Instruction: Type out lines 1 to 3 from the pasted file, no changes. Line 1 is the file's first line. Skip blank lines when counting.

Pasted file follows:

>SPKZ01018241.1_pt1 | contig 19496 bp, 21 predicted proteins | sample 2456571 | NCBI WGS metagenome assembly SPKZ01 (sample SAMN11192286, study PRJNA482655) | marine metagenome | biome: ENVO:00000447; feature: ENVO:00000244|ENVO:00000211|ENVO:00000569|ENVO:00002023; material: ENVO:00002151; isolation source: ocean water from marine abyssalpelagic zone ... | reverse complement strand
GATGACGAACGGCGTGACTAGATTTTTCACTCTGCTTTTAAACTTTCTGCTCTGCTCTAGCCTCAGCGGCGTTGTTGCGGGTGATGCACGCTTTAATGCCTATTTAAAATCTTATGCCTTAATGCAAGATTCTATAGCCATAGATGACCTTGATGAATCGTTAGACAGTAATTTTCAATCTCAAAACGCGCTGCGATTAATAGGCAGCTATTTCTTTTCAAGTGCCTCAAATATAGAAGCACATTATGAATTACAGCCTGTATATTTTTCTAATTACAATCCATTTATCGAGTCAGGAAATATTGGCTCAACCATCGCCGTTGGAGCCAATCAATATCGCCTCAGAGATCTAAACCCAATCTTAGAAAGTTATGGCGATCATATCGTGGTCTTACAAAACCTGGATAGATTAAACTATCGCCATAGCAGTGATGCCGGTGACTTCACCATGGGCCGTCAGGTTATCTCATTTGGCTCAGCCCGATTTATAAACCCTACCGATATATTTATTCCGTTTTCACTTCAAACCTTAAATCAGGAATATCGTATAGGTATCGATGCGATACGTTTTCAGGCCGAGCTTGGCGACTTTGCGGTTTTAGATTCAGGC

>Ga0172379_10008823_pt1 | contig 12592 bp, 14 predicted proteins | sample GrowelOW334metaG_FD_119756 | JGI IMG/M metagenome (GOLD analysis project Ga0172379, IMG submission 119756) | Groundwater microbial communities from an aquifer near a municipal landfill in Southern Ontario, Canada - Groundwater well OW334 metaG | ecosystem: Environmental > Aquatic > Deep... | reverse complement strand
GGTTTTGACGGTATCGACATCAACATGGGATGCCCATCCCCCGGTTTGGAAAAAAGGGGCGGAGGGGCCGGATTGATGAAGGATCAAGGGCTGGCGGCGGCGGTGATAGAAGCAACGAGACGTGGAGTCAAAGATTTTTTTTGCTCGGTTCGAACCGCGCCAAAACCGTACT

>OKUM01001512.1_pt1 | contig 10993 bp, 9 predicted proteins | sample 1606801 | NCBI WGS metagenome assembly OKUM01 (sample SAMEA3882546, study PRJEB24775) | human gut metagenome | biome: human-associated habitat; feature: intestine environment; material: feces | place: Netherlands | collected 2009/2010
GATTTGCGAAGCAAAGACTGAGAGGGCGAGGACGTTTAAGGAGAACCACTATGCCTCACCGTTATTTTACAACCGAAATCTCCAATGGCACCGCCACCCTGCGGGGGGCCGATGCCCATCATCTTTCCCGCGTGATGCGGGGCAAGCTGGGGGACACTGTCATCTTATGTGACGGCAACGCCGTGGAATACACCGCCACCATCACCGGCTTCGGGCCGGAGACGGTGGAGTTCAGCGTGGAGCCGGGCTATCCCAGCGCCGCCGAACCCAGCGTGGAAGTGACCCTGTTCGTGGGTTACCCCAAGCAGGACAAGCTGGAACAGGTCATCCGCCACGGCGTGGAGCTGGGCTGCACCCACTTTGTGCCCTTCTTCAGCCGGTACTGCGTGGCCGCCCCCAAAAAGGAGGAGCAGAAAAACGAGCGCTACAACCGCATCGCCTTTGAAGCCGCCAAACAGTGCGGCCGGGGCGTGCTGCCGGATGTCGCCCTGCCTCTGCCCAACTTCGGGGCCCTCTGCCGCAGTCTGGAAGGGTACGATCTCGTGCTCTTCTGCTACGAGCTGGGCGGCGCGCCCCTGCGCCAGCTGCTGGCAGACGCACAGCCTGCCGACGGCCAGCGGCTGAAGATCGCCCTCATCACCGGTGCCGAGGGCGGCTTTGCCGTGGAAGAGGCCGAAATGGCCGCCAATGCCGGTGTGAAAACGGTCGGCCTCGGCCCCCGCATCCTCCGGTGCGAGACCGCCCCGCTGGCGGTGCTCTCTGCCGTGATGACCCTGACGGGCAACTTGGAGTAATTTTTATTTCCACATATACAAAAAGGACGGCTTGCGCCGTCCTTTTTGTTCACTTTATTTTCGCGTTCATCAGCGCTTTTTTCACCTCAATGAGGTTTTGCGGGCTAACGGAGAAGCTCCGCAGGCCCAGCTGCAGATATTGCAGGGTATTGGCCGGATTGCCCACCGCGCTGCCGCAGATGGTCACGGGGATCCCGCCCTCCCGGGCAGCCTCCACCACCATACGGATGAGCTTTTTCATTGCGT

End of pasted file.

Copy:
>SPKZ01018241.1_pt1 | contig 19496 bp, 21 predicted proteins | sample 2456571 | NCBI WGS metagenome assembly SPKZ01 (sample SAMN11192286, study PRJNA482655) | marine metagenome | biome: ENVO:00000447; feature: ENVO:00000244|ENVO:00000211|ENVO:00000569|ENVO:00002023; material: ENVO:00002151; isolation source: ocean water from marine abyssalpelagic zone ... | reverse complement strand
GATGACGAACGGCGTGACTAGATTTTTCACTCTGCTTTTAAACTTTCTGCTCTGCTCTAGCCTCAGCGGCGTTGTTGCGGGTGATGCACGCTTTAATGCCTATTTAAAATCTTATGCCTTAATGCAAGATTCTATAGCCATAGATGACCTTGATGAATCGTTAGACAGTAATTTTCAATCTCAAAACGCGCTGCGATTAATAGGCAGCTATTTCTTTTCAAGTGCCTCAAATATAGAAGCACATTATGAATTACAGCCTGTATATTTTTCTAATTACAATCCATTTATCGAGTCAGGAAATATTGGCTCAACCATCGCCGTTGGAGCCAATCAATATCGCCTCAGAGATCTAAACCCAATCTTAGAAAGTTATGGCGATCATATCGTGGTCTTACAAAACCTGGATAGATTAAACTATCGCCATAGCAGTGATGCCGGTGACTTCACCATGGGCCGTCAGGTTATCTCATTTGGCTCAGCCCGATTTATAAACCCTACCGATATATTTATTCCGTTTTCACTTCAAACCTTAAATCAGGAATATCGTATAGGTATCGATGCGATACGTTTTCAGGCCGAGCTTGGCGACTTTGCGGTTTTAGATTCAGGC

>Ga0172379_10008823_pt1 | contig 12592 bp, 14 predicted proteins | sample GrowelOW334metaG_FD_119756 | JGI IMG/M metagenome (GOLD analysis project Ga0172379, IMG submission 119756) | Groundwater microbial communities from an aquifer near a municipal landfill in Southern Ontario, Canada - Groundwater well OW334 metaG | ecosystem: Environmental > Aquatic > Deep... | reverse complement strand